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Metcalf v. Bay Ferries Limited

United States District Court, D. Massachusetts

July 21, 2014



DAVID H. HENNESSY, Magistrate Judge.

Pursuant to 28 U.S.C. § 636(b)(1)(A), and by Order of Reference (Docket #56), this matter was referred to me. Defendant Bay Ferries Limited seeks a Protective Order (Docket #50) moving the deposition of Bay Ferries' Fed.R.Civ.P. 30(b)(6) designees be from Massachusetts (at the office of Plaintiffs' counsel), to Charlottetown, Prince Edward Island, where Bay Ferries maintains its principal place of business. Bay Ferries also seeks to limit the timeframe of certain deposition topics by two years. Plaintiffs have filed an opposition (Docket #51). This matter is now ripe for adjudication. For the reasons that follow, the Motion for Protective Order is DENIED; however, the Plaintiffs are ORDERED to reimburse Bay Ferries for half of the reasonable costs associated with the travel and lodging of Bay Ferries' witnesses in connection with the Rule 30(b)(6) depositions.


Bay Ferries has moved this Court to require that the Fed.R.Civ.P. 30(b)(6) depositions of Bay Ferries' designees take place at its principal place of business in Canada, and not at the offices of Plaintiffs' counsel where they were noticed to occur. Federal Rule of Civil Procedure 26(c)(1) provides that a party may move for a protective order, "and the court may, for good cause, issue an order to protect a party or person from annoyance, embarrassment, oppression, or undue burden or expense." The rule provides a non-exhaustive list of different remedies the court can employ in fashioning the protective order, e.g., specifying terms like time and place for the disclosure of discovery, forbidding inquiry into certain matters, or limiting the scope of disclosure or discovery. Fed.R.Civ.P. 26(c)(1)(A)-(H). The burden of establishing good cause falls upon the party moving for the protective order. Public Citizen v. Liggett Group, Inc. , 858 F.2d 775, 789 (1st Cir. 1988), cert. denied, 488 U.S. 1030 (1989).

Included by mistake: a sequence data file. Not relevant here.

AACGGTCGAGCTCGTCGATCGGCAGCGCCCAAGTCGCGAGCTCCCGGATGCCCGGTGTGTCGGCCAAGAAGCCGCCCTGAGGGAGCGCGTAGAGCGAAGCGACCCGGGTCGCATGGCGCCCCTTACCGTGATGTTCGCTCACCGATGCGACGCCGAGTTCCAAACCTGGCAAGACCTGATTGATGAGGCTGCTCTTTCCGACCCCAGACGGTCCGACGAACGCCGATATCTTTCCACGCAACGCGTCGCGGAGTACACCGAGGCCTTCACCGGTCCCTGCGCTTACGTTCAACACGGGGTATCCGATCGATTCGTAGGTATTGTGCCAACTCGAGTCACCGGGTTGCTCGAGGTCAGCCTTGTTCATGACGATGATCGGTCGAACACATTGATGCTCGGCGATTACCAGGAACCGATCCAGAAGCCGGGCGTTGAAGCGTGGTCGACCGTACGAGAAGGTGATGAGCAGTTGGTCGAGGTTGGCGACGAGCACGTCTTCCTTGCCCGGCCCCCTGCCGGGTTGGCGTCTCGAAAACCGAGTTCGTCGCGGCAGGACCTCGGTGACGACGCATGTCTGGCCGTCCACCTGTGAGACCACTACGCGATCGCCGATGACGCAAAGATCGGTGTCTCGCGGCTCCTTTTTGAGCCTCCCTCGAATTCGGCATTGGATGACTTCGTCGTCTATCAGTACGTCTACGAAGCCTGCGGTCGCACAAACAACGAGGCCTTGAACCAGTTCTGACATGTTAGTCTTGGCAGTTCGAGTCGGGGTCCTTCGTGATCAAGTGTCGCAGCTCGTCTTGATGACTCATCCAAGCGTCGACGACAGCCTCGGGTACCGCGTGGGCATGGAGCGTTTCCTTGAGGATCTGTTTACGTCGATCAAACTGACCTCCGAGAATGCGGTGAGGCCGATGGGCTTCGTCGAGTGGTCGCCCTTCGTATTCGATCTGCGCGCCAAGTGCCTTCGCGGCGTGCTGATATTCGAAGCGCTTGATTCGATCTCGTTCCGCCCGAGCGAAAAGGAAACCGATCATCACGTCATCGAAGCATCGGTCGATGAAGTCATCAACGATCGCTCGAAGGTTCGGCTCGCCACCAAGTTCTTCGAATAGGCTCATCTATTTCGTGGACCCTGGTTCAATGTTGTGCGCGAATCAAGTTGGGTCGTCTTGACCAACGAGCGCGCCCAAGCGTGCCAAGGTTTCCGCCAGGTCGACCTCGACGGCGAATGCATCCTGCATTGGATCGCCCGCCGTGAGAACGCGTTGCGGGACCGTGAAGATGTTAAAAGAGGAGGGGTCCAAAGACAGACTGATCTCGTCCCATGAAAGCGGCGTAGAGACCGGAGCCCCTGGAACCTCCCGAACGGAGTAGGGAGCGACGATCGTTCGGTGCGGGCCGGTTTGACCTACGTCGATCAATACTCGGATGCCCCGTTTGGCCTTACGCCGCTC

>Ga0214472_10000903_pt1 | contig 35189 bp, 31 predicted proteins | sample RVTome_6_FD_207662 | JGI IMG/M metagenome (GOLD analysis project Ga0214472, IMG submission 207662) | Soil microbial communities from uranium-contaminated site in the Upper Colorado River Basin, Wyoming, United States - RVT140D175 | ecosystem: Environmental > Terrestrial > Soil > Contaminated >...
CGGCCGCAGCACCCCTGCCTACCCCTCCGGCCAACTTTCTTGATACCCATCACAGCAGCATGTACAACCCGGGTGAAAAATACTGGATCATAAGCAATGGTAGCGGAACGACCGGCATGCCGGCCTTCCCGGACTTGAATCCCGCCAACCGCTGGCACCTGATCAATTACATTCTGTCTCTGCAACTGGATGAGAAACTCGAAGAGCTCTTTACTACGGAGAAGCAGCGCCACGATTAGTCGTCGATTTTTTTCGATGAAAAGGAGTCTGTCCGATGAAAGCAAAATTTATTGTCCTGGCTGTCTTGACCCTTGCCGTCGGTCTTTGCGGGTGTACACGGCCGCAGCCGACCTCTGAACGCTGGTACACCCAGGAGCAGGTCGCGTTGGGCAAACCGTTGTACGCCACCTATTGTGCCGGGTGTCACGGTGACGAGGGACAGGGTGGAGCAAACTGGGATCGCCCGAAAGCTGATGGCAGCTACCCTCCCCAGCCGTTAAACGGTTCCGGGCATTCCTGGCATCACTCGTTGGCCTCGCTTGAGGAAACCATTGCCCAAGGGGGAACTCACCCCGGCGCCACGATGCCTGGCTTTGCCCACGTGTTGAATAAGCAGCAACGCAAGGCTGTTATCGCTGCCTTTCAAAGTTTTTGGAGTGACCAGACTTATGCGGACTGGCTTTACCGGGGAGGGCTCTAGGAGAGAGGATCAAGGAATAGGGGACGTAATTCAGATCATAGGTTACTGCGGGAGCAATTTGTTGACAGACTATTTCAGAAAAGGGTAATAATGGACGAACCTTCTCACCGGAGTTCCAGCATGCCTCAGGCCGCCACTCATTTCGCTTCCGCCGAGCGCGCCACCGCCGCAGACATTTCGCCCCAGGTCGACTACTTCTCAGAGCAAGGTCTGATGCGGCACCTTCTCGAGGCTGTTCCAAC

"The deposition of a corporation by its agents and officers should ordinarily be taken at its principal place of business." 8A Charles Alan Wright, Arthur R. Miller & Richard L. Marcus, Federal Practice and Procedure § 2112 at 533 (2010). This custom is subject to modification when justice requires. Id. at 535. See Nat'l Cmty Reinvestment Coal. v. NovaStar Fin., Inc. , 604 F.Supp.2d 26, 31-32 (D. D.C. 2009) (noting factors that bear on whether to follow custom, such as the location of counsel for both parties, the size of the defendant corporation and regularity of executive travel, the nature of the claim, and relationship of the parties). The factors bearing on what justice requires when the Rule 30(b)(6) deposition involves the deposition of a foreign corporation include, but are not limited to: the burden for counsel and witnesses of holding the depositions in the United States compared to abroad; the court's ability to supervise depositions in the contested location; whether depositions would be impeded by barriers in the other nation; and, any potential affront to sovereignty. In re Vitamin Antitrust Litigation, Misc. No. 99-197-TFH , 2001 WL 35814436, at *4 (D. D.C. Sept. 11, 2001). Notwithstanding these special considerations for foreign nationals, "[w]hen a corporation is doing business in the United States, is subject to the court's jurisdiction, and has freely taken advantage of our federal rules of discovery, exceptions to the general rule on the location of depositions are often made." Custom Form Mfg., Inc. v. Omron Corp. , 196 F.R.D. 333, 336 (N.D. Ind. 2000) and cases cited. Ultimately, "the court has a wide discretion in selecting the place of examination and in attaching conditions concerning the payment of expenses. The particular facts of each case will determine the selection of a place for examination." 8A Federal Practice and Procedure § 2112 at 526-27 (2010). The facts of this case show that Bay Ferries has not carried its burden to demonstrate good cause that it is entitled to the protective order.